Is it the end of the road for Connecticut’s high-tax experiment? Nutmeggers, especially the well heeled, are fleeing Connecticut for lower tax states like Florida. In the last five years alone 27,400 have left for the Sunshine State. The Wall Street Journal editors explain how the state’s progressive politicians must now bribe big businesses to stay in the state, and how they are considering bribing college students to do the same.
After losing General Electric to Boston last year, Mr. Malloy bribed the hedge funds Bridgewater and AQR Capital with $57 million in taxpayer subsidies not to leave the state. Other beneficiaries of the Governor’s corporate welfare include Cigna , NBC Sports, ESPN andCharter Communications .
Democratic legislators have now taken the subsidy idea one step further by proposing a tax credit averaging $1,200 for grads of Connecticut colleges who live in the state as well as those of out-of-state schools who move to the state within two years of earning their degree. Democrats say the tax credit would cost the state $6 million each year assuming only 10% of eligible college grads sign on.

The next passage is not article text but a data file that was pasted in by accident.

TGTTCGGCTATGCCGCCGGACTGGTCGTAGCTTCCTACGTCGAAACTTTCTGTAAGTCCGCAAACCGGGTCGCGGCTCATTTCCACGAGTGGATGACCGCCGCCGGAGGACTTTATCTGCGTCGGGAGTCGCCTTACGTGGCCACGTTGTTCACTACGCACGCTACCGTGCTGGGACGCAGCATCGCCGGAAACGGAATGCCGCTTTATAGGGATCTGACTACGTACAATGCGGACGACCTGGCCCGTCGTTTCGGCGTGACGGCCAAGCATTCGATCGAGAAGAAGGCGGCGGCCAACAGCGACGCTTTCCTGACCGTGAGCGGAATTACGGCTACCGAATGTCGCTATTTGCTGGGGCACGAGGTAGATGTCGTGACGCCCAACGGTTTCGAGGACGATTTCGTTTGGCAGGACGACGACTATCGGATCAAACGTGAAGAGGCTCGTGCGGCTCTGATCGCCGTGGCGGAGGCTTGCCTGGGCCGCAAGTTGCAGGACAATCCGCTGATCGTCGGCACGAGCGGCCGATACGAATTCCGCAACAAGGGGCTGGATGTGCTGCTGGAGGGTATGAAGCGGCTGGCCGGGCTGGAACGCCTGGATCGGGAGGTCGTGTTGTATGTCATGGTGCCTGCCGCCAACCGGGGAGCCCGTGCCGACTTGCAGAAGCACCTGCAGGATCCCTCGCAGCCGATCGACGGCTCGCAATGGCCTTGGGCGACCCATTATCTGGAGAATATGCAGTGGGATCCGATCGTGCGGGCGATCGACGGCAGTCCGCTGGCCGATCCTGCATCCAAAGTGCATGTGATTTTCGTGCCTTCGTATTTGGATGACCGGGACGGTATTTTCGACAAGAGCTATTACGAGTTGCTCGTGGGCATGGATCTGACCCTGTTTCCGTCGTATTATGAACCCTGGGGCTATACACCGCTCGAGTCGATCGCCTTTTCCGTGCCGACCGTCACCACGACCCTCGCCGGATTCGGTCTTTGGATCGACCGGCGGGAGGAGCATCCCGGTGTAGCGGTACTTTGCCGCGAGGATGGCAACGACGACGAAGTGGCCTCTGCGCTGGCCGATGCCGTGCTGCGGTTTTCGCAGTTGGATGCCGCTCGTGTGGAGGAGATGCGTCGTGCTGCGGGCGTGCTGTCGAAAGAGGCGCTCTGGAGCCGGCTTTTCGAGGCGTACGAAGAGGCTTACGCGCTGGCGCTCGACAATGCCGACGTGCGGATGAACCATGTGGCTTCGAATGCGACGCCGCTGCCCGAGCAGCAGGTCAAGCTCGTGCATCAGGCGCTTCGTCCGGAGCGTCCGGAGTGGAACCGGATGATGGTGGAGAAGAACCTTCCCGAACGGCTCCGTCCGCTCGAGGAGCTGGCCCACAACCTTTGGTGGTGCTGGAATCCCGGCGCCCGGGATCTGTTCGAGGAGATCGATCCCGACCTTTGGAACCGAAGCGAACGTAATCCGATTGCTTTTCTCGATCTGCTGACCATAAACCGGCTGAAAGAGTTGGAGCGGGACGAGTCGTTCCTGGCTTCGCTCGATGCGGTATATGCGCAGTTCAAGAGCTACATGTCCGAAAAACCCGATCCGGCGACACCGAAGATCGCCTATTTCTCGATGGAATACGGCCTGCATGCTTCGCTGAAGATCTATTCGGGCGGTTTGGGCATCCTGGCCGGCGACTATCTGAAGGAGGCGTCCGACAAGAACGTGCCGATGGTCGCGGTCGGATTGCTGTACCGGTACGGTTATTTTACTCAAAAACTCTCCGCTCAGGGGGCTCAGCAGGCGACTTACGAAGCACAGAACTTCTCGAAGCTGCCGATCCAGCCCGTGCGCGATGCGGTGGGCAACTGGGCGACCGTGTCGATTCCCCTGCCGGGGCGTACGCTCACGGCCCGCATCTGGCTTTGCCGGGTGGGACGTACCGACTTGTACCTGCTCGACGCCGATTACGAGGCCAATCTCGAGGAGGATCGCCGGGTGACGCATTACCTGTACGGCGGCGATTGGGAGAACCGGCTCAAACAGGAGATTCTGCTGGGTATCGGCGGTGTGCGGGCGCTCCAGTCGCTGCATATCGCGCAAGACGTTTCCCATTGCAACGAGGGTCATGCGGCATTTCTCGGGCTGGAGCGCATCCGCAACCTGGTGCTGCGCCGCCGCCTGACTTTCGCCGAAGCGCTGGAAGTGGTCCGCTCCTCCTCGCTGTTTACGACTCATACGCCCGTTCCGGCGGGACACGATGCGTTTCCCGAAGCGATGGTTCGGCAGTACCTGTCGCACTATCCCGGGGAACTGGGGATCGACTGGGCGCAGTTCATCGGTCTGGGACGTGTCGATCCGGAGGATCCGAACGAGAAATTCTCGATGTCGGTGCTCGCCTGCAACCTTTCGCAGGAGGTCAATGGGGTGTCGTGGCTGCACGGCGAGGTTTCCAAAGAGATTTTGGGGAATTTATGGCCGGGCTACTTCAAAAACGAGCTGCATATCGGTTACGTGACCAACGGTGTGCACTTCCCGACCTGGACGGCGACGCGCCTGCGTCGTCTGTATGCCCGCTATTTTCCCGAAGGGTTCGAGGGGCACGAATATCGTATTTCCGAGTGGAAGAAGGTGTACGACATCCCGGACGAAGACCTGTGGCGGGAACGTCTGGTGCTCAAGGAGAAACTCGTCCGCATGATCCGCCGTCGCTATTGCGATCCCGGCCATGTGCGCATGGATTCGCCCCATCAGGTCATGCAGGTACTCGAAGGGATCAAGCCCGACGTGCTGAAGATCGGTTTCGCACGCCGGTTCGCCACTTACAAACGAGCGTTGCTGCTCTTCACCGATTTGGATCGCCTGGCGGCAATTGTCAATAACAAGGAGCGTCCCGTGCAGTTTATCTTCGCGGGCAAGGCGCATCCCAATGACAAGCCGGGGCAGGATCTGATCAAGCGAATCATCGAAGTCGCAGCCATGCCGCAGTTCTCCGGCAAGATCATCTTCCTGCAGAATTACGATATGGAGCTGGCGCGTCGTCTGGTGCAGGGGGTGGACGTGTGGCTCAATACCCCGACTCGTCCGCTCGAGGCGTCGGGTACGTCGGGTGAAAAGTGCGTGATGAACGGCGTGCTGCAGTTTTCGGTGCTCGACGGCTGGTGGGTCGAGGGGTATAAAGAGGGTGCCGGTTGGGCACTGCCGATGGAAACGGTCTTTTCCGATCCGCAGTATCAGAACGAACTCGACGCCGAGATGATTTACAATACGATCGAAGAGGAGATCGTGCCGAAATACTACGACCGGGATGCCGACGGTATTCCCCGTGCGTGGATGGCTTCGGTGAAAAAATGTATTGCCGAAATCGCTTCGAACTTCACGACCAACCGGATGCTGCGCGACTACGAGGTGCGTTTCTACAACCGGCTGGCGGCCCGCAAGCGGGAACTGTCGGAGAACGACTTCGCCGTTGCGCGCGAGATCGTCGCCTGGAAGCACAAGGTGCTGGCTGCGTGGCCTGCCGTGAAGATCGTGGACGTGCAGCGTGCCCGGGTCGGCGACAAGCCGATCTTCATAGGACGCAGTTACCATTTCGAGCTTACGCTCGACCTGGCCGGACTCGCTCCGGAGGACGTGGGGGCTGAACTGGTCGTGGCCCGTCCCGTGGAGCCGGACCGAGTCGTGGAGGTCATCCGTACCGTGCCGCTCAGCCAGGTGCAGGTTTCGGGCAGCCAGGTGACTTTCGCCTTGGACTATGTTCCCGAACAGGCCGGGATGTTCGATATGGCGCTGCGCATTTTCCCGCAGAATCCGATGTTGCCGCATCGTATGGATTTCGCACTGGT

As the the rich and the educated are bribed to stay, one wonders just how progressive the state’s taxation system really is when the only people paying their full share will soon be the poorest.
Of course Connecticut has legitimate reasons to worry about its tax revenue stream. The state has racked up a serious bill to its pension fund in unfunded obligations.